There are two probable reasons for the occurrence of S.ovata on Nicobar Islands. Dagar et al. (1991) has noticed an individual of Sonneratia spp. at Katchall Island without any reproductive parts and speculated its identity as S. grifithii. If it was a misidentification of S. ovata, then possibly this species must have existed very rarely prior to the tsunami, and later became common in the NFH of Katchall Island. Or, the seeds of S. ovata from the nearest sources viz. Indonesia, Malaysia and Singapore must have been carried by the tsunami and established a new population on Katchall Island.
Sonneratia spp. along with Avicennia are usually considered pioneers of mangrove swamps and seeds of Sonneratia spp. are intolerant to shade, germinating on bare or near bare mud banks (Duke & Jakes 1987). Hence, the scorching of littoral forests due to salt stress has resulted in the formation of open area and the heliophilic nature of S. ovata has eventually ameliorated the species to colonize the NFH. The occurrence of S. ovata in the NFH abutting the evergreen hill forests confirms the landward movement of mangroves when subjected to sea level rise, as proposed by Ellison (2005). Landward mangroves are vulnerable to sea-level rise, since there may not be any habitat to re-establish because mangrove edges are highly influenced by human developmental activities (Polidoro et al. 2010).
It is strongly recommended to include landward mangrove species such as Sonneratia spp. in the mangrove restoration programs as many of the current programs give emphasis mainly to seaward mangroves such as Rhizophora spp., and Avicennia spp. (Ellison 2000). Further research based on molecular tools can provide more information on the occurrence of S.ovata on Katchall Island.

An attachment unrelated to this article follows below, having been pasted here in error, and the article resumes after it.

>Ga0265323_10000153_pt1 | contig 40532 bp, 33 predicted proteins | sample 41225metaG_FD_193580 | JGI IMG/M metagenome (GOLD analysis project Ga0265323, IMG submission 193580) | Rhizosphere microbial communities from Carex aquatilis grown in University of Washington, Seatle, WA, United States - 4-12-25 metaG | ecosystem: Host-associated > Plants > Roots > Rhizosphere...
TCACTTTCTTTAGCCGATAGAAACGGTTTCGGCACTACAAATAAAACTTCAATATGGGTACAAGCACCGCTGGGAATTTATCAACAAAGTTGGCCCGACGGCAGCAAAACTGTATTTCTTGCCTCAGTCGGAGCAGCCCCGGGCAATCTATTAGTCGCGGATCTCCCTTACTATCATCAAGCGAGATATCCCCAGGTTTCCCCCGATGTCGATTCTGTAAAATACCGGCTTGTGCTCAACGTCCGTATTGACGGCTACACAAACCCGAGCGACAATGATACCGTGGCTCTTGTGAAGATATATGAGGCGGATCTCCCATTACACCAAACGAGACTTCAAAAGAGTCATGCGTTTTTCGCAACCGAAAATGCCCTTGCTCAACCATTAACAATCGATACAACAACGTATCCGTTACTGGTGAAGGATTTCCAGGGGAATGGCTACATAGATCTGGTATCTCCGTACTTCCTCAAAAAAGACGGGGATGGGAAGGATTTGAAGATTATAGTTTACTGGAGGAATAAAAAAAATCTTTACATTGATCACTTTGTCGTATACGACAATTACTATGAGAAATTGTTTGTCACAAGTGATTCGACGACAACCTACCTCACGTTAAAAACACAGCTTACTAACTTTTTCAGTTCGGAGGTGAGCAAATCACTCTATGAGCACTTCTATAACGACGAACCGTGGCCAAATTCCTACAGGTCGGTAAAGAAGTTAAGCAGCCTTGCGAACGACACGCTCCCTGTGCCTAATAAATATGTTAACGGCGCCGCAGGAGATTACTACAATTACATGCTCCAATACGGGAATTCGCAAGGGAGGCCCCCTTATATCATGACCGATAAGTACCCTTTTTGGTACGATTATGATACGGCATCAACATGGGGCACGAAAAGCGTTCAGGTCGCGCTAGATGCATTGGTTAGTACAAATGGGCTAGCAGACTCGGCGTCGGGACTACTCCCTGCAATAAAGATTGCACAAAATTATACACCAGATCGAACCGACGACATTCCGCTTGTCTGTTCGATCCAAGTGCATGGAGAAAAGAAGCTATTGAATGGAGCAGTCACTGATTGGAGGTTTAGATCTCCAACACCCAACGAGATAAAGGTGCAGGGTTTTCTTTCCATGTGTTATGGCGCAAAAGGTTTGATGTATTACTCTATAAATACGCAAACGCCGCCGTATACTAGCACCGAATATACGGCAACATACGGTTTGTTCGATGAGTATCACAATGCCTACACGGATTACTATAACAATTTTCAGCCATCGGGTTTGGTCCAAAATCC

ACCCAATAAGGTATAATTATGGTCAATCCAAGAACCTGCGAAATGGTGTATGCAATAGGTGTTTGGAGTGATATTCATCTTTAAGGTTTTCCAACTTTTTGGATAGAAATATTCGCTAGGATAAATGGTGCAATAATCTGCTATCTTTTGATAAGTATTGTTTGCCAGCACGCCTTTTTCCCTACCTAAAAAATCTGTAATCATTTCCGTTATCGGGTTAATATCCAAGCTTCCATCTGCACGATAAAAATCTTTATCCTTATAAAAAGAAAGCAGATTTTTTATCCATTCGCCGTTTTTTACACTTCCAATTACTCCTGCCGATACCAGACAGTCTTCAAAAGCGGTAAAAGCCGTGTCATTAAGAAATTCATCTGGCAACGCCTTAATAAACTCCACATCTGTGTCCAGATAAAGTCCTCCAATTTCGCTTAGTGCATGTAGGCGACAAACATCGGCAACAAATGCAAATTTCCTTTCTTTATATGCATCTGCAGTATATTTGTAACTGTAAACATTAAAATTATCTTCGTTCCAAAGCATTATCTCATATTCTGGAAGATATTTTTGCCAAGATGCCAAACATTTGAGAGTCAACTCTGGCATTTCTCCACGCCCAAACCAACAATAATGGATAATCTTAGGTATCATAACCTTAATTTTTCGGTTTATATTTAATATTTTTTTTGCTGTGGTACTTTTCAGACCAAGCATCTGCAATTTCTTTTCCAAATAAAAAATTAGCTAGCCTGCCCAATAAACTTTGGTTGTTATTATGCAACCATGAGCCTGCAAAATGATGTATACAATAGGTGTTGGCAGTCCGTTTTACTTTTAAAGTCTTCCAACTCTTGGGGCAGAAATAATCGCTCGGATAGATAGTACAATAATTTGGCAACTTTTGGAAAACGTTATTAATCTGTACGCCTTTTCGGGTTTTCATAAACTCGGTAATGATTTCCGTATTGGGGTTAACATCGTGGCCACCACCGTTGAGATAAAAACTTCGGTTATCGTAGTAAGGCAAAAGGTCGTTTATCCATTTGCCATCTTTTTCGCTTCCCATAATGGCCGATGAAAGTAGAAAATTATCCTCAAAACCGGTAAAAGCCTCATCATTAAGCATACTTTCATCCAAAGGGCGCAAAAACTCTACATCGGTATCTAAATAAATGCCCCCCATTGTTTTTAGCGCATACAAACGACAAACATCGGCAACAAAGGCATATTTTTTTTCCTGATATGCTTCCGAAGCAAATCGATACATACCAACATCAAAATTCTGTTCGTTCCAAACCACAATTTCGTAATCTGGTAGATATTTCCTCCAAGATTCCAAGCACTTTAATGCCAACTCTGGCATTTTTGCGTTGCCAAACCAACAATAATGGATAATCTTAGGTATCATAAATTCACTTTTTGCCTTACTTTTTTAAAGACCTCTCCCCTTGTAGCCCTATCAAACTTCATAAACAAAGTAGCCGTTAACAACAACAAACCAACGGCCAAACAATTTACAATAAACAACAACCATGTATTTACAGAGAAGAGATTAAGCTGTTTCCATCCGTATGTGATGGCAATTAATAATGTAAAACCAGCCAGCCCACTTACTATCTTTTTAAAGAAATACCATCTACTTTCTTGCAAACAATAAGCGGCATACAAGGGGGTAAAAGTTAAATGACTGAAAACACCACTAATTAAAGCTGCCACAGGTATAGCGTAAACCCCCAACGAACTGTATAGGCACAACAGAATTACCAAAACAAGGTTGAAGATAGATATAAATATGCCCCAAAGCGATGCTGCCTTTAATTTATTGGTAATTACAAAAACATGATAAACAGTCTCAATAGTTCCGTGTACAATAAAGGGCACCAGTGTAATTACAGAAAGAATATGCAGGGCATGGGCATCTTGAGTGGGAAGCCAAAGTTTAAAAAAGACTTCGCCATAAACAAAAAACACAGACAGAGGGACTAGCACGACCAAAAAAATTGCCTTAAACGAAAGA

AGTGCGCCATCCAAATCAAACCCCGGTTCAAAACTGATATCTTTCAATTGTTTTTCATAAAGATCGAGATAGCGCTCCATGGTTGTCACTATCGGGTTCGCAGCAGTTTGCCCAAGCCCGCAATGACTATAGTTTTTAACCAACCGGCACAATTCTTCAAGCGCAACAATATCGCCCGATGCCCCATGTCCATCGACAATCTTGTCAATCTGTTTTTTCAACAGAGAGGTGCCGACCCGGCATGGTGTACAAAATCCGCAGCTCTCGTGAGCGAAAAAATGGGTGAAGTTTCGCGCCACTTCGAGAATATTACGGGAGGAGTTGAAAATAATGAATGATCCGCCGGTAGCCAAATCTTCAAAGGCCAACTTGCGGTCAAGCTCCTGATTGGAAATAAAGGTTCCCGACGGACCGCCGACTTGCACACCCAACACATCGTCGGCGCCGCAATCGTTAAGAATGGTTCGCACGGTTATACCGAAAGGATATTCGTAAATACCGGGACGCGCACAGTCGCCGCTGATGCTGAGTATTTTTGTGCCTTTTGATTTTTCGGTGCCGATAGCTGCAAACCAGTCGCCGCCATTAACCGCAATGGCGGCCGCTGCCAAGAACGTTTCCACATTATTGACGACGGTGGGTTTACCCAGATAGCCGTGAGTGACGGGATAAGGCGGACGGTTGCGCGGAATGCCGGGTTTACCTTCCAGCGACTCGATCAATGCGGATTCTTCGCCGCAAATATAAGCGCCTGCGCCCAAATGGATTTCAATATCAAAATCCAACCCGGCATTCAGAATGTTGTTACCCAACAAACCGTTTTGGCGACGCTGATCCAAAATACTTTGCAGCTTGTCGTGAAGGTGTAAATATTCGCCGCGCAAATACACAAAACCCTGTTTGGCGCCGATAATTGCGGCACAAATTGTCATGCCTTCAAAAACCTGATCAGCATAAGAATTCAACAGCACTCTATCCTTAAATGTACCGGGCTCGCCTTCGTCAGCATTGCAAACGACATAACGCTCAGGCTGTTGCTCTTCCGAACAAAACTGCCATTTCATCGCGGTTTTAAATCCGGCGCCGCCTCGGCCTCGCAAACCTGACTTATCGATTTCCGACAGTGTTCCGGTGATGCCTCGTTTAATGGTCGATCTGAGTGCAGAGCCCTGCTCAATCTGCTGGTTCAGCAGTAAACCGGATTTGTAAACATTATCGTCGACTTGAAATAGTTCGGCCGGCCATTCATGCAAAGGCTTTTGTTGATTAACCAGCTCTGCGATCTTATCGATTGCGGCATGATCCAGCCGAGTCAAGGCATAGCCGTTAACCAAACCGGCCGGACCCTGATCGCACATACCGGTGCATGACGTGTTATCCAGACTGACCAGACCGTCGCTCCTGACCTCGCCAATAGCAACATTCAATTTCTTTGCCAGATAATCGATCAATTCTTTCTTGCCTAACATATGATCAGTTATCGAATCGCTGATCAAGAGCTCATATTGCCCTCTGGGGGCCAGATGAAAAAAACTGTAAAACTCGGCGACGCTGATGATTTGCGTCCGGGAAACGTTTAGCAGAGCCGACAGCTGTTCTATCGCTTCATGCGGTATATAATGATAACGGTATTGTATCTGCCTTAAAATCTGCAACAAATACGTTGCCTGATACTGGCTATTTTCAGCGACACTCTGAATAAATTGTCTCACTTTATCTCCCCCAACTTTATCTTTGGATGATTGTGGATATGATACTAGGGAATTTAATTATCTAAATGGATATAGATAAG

Banerjee, L.K., A.R.K. Sastry & M.P. Nayar (1989). Mangroves in India identification manual. Botanical Survey of India, Culcutta,110pp.
Banerjee, L.K., T.A. Rao, A.R.K. Sastry & D. Ghosh (2002). Diversity of Coastal Plant Communities in India. ENVIS & EMCBTAP, Botanical Survey of India, Kolkata, 524pp.
Dagar, J.C., A.D. Mongia & K. Bandopadhyay (1991). Mangroves of Andaman & Nicobar Islands. IBH & Oxford Publication, New Delhi, 166pp.
Duke, N.C. & B.R. Jakes (1987). A systematic revision of the mangrove genus Sonneratia (sonneratiaceae) in Australia. Blumea 32: 277–302.
Ellison, A.M. (2000). Mangrove restoration: Do we know enough?. Restoration Ecology 8: 219–229.
Ellison, J. (2005). Holocene palynology and sea-level change in two estuaries in southern Irian Jaya. Palaeogeography, Palaeoclimatology, Palaeoecology 220: 291–309.
Ellison, A.M. & E.J. Farnsworth (2001). Mangrove community ecology, pp. 423–442. In: Bertness, M.D., S. Gaines & M.E. Hay (eds.). Marine Community Ecology. Sinauer Press, Sunderland, Massachusetts, 550pp.
Giri, C., Z. Zhu, L.L. Tieszen, A. Singh, S. Gillette & J.A. Kelmelis (2008). Mangrove forest distribution and dynamics (1975–2005) of the tsunami-affected region of Asia. Journal of Biogeography 35: 519–528.